The Court of Appeals for the Armed Forces has unanimously dismissed the case against Navy Chief Petty Officer Eric Gilmet, who had been accused in connection with the 2019 death of a Green Beret veteran. The charges, including involuntary manslaughter, were dismissed with prejudice, so prosecutors cannot file them again. The decision was based on a lower court’s finding that unlawful command influence had tainted the case. The dismissal may mark the end of the legal saga involving the accused individuals, referred to as the MARSOC 3.
- Charges Dismissed: The military’s highest appeals court dismissed all charges against Eric Gilmet, a special operations corpsman, who had been accused of causing the 2019 death of military contractor and Green Beret veteran Rick Rodriguez.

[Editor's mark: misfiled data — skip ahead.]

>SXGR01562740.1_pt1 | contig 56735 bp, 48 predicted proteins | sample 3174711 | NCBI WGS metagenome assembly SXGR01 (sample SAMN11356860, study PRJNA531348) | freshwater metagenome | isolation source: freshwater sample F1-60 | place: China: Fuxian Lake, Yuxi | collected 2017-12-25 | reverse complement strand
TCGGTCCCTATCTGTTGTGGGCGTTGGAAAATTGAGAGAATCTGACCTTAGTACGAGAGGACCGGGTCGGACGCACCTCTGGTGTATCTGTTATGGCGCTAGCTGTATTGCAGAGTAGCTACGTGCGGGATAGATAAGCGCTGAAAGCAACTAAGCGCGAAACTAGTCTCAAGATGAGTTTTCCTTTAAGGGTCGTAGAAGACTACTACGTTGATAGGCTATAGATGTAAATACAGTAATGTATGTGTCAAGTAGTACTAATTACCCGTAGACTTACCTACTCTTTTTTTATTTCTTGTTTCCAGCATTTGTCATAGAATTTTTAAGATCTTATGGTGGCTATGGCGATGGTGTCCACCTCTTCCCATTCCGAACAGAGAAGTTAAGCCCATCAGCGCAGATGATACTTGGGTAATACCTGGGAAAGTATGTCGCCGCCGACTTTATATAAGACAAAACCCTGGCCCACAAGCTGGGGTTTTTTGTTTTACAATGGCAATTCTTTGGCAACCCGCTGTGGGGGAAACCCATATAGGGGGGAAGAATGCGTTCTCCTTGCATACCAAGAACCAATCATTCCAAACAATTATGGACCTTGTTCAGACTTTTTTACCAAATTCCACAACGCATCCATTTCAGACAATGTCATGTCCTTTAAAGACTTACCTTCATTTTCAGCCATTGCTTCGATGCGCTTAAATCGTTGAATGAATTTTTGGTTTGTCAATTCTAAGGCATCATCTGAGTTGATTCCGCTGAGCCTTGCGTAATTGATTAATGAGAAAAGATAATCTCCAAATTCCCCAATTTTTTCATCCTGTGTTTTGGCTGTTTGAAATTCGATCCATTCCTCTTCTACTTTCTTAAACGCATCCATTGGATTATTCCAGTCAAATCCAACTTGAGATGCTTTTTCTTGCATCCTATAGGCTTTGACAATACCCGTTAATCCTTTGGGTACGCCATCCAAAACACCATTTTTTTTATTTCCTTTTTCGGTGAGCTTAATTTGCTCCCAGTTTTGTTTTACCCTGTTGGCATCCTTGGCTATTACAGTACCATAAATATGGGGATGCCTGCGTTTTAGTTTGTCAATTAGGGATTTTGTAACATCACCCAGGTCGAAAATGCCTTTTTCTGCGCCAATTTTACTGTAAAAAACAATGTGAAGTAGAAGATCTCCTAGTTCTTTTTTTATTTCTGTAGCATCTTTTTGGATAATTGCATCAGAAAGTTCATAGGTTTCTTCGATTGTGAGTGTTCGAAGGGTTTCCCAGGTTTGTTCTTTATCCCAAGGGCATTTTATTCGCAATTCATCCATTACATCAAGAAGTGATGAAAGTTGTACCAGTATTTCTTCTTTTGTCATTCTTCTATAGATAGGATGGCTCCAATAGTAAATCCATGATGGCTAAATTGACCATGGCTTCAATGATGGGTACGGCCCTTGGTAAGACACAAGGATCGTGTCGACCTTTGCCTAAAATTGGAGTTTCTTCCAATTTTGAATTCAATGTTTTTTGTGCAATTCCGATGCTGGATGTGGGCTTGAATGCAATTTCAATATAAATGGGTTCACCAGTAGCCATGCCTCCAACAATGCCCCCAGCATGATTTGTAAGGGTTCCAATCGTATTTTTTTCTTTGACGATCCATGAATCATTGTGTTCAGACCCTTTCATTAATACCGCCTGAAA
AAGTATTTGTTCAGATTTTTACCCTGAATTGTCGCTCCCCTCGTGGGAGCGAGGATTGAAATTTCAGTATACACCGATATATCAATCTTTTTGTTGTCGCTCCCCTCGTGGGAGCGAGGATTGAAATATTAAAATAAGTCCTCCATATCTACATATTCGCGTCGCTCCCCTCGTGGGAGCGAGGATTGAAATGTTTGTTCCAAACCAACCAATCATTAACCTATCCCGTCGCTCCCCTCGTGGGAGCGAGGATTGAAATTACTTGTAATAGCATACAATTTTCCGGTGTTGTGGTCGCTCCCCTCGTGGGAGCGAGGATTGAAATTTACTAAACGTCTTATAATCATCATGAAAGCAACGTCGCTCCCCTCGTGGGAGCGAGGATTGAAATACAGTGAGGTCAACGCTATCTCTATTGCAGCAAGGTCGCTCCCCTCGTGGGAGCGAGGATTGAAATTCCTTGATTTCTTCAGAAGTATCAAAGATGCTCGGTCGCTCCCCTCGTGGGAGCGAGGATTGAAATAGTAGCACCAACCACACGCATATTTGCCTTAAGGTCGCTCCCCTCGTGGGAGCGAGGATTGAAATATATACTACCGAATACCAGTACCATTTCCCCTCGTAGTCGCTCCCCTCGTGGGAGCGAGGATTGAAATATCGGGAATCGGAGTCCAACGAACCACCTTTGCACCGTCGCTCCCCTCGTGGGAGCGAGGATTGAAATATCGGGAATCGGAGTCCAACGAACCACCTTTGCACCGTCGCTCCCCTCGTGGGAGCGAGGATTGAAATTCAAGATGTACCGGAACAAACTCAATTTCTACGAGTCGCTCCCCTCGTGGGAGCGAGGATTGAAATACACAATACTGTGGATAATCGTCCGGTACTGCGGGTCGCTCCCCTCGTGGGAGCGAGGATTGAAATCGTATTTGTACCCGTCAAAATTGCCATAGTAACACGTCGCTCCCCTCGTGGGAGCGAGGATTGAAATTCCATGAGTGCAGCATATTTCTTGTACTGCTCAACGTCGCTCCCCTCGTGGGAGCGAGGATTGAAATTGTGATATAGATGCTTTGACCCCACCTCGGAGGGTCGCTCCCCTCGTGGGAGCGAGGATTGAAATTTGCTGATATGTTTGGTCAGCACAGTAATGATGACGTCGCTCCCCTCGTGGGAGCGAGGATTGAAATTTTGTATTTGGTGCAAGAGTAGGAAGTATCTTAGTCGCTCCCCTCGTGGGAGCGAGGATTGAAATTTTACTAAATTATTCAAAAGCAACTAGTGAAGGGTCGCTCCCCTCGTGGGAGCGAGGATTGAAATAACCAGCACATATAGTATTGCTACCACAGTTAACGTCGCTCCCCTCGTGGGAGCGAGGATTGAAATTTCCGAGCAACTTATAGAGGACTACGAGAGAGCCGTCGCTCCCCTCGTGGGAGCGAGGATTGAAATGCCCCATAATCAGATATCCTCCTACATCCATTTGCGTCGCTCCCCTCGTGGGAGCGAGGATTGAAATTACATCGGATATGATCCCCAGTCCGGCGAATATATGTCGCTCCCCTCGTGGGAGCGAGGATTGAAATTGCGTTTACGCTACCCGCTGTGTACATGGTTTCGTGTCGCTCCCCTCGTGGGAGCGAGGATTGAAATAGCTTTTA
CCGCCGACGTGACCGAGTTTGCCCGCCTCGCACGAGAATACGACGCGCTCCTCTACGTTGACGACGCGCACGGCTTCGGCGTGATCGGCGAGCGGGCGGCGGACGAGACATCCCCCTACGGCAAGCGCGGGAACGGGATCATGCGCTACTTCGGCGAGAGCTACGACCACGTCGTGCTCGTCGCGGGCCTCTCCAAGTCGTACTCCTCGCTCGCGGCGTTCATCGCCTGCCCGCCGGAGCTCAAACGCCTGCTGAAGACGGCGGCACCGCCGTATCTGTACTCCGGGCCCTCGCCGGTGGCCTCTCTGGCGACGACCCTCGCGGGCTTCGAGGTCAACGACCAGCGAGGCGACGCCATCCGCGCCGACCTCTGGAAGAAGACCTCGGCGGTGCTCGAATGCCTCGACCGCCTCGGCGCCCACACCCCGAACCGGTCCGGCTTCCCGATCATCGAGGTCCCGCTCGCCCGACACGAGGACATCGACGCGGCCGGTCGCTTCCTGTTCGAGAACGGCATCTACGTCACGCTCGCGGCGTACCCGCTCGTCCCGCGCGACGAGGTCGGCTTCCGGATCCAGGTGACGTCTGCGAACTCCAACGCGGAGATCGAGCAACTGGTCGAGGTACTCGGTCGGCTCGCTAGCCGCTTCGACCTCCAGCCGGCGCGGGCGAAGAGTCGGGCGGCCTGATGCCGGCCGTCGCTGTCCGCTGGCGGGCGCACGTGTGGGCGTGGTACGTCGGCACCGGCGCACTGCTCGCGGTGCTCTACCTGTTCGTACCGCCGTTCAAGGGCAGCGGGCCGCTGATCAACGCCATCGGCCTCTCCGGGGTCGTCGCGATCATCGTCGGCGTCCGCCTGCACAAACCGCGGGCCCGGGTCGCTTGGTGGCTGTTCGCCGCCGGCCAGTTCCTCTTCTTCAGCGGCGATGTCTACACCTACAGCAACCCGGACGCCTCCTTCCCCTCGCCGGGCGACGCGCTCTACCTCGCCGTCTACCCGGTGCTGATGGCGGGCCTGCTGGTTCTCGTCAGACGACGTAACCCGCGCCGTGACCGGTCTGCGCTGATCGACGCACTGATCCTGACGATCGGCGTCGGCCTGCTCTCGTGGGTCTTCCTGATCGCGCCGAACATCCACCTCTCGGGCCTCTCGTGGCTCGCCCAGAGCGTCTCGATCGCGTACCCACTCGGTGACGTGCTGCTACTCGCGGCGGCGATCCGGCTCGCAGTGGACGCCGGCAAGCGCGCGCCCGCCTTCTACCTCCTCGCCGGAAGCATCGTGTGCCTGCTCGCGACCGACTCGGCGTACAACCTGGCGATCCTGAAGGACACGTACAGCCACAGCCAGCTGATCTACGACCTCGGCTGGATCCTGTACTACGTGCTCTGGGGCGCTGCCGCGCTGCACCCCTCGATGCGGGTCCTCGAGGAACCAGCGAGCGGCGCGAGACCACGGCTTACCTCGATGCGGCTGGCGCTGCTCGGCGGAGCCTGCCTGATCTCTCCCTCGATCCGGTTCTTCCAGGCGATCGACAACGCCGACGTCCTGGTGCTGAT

- Unlawful Command Influence: The dismissal came after the court found that a top Marine judge advocate had hampered Gilmet’s right to defense counsel, creating a perception that the defense counsel’s future would be jeopardized if they continued to advocate for the defendant. This was seen as an “outrageous act” that justified the dismissal.
- Previous Acquittals: Two Marine Raiders who were also charged in connection with the death were acquitted of all charges except violation of a lawful order for drinking while deployed. The acquittal made it difficult for the government to secure a conviction against Gilmet.
- Finality of Decision: The charges were dismissed with prejudice, making the ruling final and preventing prosecutors from filing the charges again. This decision may represent the conclusion of the legal ordeal known as the MARSOC 3.
- Background of the Incident: The charges stemmed from a 2019 New Year’s celebration in Iraq, where an altercation occurred between the accused and Rodriguez, who later died. The prosecution and defense disagreed on who instigated the altercation, leading to a complex trial that spanned several years.